Known as “The Great Imitator” — Lupus can be a challenge to diagnose as many symptoms are confused with other health conditions.
Learn about the difficulties in getting a lupus diagnosis and tips for speaking with your doctor about your symptoms.
It is not uncommon for the process to take months or years as doctors evaluate the web of symptoms that are associated with this complex disease. Providing clinicians with a complete and accurate medical history is essential to getting a proper diagnosis. With lupus, symptoms may seem to appear and fade over time. Keeping a hand-written symptom journal or using digital tools, such as Karate Health, are excellent strategies. It will help you maximize time during your clinic visits AND eliminate the possibility that you forget to report symptoms.
Click here to learn more about how to start tracking symptoms
Getting a diagnosis can be overwhelming.
You may feel unheard. It can be exhausting.
Any physician can diagnose you with lupus including your primary care provider (PCP), hospitalists, or pediatricians. However, rheumatologists are experts in diagnosing and treating autoimmune diseases such as lupus. Even with that expertise, a diagnosis is not guaranteed as many symptoms are not specific to lupus, and they may develop or evolve over time.
We conducted a poll of 119 people diagnosed with lupus who shared their experiences with getting diagnosed. More than 1/3 reported seeing 6 or more doctors before getting a diagnosis. Only 14% reported getting a diagnosis from their original doctor.
While this may suggest that seeing more doctors will hasten your diagnosis, keep in mind the complexities involved in reaching a lupus diagnosis. Each new doctor will need to conduct a thorough review of your current and past symptoms. Because medical records are still not always quickly or effectively shared between hospital systems, this further highlights the need for you to habitually track your symptoms.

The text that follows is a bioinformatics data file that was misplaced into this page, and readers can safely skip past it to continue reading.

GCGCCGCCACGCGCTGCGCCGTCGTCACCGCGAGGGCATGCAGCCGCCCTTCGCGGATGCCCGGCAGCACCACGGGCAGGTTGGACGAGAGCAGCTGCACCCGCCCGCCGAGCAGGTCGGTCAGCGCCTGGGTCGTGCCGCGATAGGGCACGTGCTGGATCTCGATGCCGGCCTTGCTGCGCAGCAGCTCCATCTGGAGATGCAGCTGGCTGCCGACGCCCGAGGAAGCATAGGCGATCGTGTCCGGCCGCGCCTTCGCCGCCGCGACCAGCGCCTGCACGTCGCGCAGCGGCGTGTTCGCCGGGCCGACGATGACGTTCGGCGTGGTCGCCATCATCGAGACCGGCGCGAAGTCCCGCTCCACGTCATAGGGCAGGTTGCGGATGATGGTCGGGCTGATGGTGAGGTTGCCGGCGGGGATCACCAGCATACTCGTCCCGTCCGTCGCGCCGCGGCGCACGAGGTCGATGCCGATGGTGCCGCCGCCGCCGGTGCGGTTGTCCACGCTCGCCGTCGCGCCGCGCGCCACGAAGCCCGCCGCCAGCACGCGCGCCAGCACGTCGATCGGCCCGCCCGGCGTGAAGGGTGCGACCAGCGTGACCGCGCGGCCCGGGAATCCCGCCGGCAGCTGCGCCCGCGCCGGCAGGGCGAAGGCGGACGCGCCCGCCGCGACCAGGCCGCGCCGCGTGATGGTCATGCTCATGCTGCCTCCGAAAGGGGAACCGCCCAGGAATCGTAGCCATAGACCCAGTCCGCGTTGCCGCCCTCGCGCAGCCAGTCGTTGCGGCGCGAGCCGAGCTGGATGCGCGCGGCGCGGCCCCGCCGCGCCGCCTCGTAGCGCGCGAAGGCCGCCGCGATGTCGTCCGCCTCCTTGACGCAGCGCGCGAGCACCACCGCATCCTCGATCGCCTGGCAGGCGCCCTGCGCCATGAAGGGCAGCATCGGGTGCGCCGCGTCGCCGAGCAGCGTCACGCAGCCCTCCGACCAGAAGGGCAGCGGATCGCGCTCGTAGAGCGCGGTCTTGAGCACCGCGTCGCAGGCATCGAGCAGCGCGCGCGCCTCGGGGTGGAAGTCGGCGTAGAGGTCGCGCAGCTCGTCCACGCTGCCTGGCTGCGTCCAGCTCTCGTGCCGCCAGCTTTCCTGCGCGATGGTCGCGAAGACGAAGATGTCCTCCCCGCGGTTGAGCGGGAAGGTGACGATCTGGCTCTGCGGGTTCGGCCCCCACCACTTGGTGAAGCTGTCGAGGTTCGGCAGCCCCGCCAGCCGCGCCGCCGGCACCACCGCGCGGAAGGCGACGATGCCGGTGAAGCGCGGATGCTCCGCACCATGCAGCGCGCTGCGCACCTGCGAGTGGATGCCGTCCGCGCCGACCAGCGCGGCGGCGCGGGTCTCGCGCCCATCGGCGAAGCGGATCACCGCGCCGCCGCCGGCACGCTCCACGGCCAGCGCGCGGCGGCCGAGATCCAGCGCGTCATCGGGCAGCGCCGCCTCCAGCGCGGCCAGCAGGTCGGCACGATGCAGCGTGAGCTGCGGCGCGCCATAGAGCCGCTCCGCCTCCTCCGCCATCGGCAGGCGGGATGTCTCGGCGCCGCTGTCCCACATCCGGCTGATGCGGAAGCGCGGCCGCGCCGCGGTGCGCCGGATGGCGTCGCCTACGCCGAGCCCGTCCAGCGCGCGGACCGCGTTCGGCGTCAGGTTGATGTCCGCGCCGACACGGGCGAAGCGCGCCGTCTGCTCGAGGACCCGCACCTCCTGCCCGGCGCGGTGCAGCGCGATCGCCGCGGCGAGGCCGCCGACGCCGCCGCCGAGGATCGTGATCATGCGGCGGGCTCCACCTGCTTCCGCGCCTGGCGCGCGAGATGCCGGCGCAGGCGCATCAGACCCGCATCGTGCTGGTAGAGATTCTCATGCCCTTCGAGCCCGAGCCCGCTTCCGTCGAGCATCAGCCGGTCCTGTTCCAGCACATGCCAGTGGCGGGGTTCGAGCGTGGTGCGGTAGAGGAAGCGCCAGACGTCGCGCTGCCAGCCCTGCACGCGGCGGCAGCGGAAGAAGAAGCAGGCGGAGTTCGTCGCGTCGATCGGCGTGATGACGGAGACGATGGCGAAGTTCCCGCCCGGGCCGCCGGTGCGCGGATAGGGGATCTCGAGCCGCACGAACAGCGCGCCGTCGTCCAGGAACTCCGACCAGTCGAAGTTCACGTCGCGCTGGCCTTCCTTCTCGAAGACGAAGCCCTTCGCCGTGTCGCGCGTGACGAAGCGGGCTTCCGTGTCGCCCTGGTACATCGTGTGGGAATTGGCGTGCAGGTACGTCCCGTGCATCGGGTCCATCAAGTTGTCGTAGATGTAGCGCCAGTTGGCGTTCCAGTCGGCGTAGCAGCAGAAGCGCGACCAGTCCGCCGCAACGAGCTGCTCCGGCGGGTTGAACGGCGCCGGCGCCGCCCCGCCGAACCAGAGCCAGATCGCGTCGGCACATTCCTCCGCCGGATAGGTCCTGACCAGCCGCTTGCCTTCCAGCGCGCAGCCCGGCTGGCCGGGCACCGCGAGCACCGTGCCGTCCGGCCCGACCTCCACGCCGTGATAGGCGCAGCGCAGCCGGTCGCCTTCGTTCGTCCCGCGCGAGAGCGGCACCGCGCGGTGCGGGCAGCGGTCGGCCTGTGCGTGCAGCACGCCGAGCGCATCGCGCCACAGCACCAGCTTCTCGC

In addition to your medical history, clinicians will review your current symptoms, your laboratory test results, and the medical history of close family members such as your parents, grandparents, siblings, aunts, and uncles. Despite all of this information, it can still be difficult to determine a diagnosis. No single laboratory test determines if a person has lupus. Test results may be inconsistent over time – being positive at one time and negative at another.
The American College of Rheumatology has developed a list of eleven symptoms for lupus. If your doctor determines that you have at least four of those symptoms, and there is no other reason why those symptoms would be present, then you may have lupus.
Read more about the ACR symptoms by exploring the Symptoms category here